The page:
City Council, District 9
I support policies that hold police accountable for misconduct and help us foster greater trust through a community policing model – and I have voted to move us toward these goals.
During my time in office, I have supported measures that help us make progress on accountability, including voting to purchase body cameras for our officers and supporting the Citizens Review Panel and the Office of the Police Monitor. I have also supported measures to help the police engage with the community and try to improve relationships among community members and the police, including ending the juvenile curfew, voting
to hire a third party to produce a report recommending strategies to help the police department develop an effective community policing model, and supporting a stakeholder process to review the Austin Justice Coalition’s recommendations on community policing.
On the community policing report, the police department has implemented or is otherwise in the process of implementing almost all of the recommendations, including better aligning recruiting resources with community policing principles and expanding the information reported in the annual Racial Profiling Report. They have also instituted a number of other changes, such as a new de-escalation policy developed in collaboration with the Austin Justice Coalition.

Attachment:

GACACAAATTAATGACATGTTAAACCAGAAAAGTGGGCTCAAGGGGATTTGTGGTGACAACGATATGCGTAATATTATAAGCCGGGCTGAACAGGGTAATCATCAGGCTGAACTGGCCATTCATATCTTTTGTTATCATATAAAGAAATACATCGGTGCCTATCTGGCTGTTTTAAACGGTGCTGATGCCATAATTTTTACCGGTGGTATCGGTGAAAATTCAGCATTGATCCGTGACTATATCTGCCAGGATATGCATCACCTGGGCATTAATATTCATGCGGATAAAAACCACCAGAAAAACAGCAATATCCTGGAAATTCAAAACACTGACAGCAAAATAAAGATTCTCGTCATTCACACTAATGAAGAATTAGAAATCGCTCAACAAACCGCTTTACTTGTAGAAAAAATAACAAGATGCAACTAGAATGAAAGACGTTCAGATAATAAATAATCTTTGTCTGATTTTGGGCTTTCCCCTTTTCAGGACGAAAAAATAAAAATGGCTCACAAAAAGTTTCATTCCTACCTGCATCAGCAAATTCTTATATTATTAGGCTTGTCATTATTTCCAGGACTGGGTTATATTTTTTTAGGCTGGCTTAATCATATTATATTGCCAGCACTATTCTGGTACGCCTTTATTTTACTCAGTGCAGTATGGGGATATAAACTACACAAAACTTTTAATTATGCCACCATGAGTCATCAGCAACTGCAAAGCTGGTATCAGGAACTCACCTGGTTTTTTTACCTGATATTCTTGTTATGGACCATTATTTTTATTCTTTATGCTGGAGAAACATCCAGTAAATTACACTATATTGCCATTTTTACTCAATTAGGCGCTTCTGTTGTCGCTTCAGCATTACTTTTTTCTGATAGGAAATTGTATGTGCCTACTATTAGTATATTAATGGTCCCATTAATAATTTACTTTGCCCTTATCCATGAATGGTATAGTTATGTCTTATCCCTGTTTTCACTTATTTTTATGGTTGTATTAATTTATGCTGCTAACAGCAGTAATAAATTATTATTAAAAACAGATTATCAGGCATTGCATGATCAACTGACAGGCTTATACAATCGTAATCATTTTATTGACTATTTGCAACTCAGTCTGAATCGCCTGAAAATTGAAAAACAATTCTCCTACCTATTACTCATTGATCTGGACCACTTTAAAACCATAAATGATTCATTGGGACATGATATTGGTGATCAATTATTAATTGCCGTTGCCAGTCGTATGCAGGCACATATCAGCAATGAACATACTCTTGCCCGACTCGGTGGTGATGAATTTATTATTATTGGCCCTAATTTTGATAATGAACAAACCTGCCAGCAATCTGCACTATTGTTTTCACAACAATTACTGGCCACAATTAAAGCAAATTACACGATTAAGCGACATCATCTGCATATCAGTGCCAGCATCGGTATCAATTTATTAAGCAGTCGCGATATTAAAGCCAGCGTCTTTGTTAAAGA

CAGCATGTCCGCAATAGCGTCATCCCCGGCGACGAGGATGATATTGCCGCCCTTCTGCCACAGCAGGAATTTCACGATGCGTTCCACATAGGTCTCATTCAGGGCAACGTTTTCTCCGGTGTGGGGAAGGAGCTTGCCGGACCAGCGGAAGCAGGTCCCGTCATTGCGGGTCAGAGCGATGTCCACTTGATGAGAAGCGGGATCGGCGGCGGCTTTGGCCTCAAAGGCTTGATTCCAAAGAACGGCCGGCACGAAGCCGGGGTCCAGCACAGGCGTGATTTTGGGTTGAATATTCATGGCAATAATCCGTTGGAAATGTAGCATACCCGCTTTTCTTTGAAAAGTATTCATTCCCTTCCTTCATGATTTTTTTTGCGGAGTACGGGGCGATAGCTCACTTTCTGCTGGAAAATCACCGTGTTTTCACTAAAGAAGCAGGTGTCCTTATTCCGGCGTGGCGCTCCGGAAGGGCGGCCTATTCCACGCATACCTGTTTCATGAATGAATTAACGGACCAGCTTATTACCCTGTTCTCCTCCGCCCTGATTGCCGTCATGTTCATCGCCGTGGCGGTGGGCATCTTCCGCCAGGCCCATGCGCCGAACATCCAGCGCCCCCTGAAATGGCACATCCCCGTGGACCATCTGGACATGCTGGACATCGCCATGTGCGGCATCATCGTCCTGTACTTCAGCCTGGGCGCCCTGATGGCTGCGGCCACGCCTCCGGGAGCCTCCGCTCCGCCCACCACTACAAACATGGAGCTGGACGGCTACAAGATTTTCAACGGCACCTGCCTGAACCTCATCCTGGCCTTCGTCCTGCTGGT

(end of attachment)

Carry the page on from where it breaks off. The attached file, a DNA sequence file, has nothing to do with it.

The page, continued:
These efforts are a positive start, but they are not enough to fix all of the problems we face. Going forward, I will continue to support community policing policies that are focused on serving the needs of the community, that help build up a foundation of trust and legitimacy, that better align the department’s work – from recruitment to training to patrol – with community policing values, and that support hiring a workforce which is reflective of our community’s diversity. Ultimately, community policing cannot just be a program within our department, it must be the core of the department’s mission.